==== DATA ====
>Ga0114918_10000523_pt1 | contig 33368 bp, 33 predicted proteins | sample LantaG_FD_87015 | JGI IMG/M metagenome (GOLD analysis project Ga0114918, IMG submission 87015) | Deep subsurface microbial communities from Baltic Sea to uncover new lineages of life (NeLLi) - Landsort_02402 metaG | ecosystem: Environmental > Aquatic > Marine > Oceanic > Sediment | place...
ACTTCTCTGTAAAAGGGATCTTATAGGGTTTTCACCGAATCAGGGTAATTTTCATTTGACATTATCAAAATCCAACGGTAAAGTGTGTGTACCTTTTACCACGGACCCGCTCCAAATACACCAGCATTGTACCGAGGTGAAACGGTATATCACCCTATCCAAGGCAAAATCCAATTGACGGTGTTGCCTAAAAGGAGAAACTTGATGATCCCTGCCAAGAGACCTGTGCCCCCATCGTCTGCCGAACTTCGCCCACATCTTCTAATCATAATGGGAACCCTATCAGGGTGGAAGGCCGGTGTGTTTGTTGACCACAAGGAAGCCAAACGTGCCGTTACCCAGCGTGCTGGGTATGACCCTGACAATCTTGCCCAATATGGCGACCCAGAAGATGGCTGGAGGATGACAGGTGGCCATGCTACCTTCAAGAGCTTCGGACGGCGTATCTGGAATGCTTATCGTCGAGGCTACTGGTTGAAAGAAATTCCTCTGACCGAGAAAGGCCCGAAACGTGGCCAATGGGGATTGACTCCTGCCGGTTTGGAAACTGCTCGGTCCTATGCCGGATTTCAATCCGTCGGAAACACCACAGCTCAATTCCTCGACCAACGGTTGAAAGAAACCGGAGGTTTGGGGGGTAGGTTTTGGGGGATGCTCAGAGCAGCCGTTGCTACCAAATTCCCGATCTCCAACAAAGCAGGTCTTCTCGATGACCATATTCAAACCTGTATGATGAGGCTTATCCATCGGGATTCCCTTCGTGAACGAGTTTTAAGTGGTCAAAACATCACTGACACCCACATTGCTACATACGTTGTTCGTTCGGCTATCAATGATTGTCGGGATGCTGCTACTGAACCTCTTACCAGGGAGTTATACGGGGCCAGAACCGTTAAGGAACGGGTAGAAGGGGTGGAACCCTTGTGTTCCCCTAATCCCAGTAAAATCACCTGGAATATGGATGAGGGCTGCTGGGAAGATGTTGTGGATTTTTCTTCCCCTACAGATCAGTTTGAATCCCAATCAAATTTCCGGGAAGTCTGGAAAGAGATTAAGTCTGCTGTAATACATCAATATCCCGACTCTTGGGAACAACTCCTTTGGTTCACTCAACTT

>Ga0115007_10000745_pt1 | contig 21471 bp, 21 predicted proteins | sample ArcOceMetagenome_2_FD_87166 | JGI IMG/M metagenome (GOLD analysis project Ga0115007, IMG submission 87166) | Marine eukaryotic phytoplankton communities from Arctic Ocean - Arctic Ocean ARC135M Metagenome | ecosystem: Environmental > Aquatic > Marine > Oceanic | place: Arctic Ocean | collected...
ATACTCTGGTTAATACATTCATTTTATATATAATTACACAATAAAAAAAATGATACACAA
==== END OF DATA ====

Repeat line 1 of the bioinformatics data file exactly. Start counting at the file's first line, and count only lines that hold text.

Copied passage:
>Ga0114918_10000523_pt1 | contig 33368 bp, 33 predicted proteins | sample LantaG_FD_87015 | JGI IMG/M metagenome (GOLD analysis project Ga0114918, IMG submission 87015) | Deep subsurface microbial communities from Baltic Sea to uncover new lineages of life (NeLLi) - Landsort_02402 metaG | ecosystem: Environmental > Aquatic > Marine > Oceanic > Sediment | place...